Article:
New oral histories from Black Namibian and Angolan troops who fought in apartheid South Africa’s security forces reveal their involvement, and its impact on their lives, to be far more complicated than most historical scholarship has acknowledged.
In anticolonial struggles across the African continent, tens of thousands of African soldiers served in the militaries of colonial and settler states. In southern Africa, they often made up the bulk of these militaries and, in some contexts, far outnumbered those who fought in the liberation movements’ armed wings. Despite these soldiers' significant impact on the region’s military and political history, this dimension of southern Africa’s anticolonial struggles has been almost entirely ignored in previous scholarship.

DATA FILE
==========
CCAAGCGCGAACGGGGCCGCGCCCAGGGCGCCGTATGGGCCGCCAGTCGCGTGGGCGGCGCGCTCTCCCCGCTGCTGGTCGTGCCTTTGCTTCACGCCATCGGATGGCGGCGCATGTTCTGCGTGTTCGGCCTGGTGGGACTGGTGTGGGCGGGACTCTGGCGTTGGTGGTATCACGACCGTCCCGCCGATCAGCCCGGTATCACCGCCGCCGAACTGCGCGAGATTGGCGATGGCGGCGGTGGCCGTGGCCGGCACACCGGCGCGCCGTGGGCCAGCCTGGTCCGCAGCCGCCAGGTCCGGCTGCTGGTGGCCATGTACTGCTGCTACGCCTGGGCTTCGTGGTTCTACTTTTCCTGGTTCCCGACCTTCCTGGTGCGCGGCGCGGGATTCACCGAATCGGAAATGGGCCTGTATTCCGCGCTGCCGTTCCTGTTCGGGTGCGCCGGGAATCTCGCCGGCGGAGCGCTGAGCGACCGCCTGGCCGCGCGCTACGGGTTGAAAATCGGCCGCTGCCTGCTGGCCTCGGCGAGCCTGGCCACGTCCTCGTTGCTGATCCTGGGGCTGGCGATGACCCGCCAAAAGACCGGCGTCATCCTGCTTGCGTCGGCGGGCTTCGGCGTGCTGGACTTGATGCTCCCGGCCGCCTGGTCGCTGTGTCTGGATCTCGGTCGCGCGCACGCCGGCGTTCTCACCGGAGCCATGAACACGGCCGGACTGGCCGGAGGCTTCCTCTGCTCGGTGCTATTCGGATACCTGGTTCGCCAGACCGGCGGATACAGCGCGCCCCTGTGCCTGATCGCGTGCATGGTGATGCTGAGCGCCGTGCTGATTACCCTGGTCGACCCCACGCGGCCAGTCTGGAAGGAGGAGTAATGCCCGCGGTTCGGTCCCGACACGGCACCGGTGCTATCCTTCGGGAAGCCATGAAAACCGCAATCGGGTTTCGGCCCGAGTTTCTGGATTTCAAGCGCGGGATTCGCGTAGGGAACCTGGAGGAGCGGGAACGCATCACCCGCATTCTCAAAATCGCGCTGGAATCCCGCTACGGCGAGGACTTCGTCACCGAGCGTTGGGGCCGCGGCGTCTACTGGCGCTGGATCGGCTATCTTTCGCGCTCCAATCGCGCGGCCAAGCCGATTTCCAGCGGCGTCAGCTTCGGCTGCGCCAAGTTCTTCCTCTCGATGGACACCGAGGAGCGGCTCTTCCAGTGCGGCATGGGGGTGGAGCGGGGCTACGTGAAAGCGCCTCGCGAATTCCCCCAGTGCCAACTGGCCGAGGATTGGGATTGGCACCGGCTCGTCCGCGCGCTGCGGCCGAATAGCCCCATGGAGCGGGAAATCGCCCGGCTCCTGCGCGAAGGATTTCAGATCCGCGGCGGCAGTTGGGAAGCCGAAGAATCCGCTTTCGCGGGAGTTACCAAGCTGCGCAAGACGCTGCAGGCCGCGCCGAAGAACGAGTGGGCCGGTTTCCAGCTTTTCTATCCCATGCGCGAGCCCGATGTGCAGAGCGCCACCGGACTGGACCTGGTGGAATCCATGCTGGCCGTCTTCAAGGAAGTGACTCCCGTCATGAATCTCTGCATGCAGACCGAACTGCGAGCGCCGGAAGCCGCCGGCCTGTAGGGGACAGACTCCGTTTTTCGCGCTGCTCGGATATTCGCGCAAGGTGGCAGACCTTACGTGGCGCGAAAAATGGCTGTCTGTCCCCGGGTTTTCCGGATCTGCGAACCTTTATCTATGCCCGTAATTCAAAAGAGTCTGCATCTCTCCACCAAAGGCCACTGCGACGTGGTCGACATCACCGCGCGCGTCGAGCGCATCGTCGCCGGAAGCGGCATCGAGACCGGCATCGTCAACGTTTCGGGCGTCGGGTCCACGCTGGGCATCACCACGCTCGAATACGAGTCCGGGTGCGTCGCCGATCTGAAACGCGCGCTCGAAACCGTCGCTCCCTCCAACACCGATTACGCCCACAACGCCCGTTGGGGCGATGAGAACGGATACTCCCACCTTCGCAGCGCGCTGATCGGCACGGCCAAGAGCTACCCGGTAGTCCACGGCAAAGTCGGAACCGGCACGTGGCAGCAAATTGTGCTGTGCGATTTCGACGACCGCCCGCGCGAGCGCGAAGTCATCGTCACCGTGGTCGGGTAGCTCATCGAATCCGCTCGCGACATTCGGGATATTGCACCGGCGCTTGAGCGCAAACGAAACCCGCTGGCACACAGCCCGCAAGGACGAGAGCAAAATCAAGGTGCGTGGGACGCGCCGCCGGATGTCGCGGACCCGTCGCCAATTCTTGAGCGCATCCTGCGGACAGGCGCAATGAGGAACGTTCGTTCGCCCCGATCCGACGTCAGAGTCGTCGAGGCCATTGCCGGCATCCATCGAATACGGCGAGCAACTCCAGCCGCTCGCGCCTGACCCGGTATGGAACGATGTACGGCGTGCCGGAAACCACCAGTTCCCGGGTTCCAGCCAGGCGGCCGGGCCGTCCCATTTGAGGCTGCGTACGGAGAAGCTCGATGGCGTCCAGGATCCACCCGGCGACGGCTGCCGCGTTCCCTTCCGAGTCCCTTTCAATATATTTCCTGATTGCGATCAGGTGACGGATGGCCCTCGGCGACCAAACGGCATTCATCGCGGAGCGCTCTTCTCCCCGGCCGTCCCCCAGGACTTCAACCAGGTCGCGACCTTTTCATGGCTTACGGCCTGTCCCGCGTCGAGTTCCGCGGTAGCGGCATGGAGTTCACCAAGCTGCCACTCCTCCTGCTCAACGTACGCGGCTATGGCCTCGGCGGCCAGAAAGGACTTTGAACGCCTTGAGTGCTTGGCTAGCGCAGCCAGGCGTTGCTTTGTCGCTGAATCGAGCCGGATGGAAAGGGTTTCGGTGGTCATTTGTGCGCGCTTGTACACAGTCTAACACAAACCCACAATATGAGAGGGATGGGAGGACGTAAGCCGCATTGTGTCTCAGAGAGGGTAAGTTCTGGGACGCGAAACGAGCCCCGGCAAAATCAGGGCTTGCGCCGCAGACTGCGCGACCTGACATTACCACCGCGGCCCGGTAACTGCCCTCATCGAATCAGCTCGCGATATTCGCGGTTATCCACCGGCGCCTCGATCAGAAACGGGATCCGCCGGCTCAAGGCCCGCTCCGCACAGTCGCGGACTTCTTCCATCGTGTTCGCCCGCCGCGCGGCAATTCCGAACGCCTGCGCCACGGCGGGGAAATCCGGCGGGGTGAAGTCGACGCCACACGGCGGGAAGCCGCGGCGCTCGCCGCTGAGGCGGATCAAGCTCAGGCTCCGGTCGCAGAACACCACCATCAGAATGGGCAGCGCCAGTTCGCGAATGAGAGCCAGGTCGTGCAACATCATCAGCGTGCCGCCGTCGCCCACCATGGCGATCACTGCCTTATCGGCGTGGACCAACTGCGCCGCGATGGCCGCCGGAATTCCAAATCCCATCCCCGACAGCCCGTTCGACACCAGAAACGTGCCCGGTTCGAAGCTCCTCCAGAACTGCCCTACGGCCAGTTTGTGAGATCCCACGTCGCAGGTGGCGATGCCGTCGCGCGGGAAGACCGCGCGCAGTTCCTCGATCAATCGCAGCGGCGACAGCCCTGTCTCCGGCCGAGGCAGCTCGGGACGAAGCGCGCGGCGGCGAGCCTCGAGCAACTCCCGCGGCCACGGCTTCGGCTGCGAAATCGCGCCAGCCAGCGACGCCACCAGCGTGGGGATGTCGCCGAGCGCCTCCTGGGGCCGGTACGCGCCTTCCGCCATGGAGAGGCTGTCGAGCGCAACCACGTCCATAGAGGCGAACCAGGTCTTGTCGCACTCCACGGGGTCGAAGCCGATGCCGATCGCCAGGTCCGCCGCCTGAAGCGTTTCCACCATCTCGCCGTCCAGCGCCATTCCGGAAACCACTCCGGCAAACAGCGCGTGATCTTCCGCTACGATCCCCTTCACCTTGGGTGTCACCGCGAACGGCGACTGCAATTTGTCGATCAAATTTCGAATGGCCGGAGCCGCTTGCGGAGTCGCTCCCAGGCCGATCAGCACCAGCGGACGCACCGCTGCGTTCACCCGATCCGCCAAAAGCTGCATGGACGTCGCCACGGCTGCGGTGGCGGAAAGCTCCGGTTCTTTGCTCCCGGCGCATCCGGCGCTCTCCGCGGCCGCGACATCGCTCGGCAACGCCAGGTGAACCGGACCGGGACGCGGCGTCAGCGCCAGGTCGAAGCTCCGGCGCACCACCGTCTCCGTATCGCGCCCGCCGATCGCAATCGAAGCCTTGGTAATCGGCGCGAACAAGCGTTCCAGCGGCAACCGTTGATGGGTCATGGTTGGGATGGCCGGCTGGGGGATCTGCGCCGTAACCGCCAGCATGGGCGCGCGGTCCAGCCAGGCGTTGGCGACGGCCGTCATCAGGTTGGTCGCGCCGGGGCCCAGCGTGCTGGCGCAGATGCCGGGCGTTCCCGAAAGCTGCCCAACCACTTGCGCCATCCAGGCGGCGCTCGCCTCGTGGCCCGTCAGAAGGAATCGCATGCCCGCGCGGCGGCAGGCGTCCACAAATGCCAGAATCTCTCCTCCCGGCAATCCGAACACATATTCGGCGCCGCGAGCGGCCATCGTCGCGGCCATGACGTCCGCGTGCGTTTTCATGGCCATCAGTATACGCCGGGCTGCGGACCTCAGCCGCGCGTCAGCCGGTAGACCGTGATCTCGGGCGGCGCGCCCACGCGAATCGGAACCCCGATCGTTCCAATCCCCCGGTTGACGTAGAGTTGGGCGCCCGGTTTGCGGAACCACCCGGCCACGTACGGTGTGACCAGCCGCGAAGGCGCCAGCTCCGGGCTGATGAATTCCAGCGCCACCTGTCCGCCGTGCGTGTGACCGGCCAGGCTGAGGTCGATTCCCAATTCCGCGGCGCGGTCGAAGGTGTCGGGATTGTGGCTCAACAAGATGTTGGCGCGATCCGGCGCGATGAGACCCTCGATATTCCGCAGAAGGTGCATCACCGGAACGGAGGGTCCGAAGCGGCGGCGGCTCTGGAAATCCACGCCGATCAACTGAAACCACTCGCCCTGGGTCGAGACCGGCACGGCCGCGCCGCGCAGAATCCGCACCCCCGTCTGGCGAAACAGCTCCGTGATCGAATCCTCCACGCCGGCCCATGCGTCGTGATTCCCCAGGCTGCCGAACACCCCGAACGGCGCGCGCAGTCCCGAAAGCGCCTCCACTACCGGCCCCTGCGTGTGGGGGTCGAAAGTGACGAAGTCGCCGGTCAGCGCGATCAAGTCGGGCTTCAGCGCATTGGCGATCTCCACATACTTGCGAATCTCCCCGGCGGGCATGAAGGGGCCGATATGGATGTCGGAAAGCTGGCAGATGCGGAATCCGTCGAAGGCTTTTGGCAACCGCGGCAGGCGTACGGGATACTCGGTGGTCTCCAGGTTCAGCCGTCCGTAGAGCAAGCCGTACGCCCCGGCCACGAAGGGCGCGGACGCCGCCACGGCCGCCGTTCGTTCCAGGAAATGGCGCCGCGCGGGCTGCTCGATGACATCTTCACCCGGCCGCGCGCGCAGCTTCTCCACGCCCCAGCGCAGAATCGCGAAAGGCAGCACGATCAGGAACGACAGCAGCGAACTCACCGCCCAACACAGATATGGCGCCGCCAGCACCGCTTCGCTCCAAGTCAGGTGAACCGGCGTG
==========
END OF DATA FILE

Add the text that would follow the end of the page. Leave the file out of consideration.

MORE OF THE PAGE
Black troops from Namibia and Angola spearheaded apartheid South Africa’s military intervention in their countries’ respective anticolonial war and postindependence civil war. Drawing from oral history interviews and archival sources, Lennart Bolliger challenges the common framing of these wars as struggles of national liberation fought by and for Africans against White colonial and settler-state armies.
Focusing on three case studies of predominantly Black units commanded by White officers, Bolliger investigates how and why these soldiers participated in South Africa’s security forces and considers the legacies of that involvement. In tackling these questions, he rejects the common tendency to categorize the soldiers as “collaborators” and “traitors” and reveals the un-national facets of anticolonial struggles.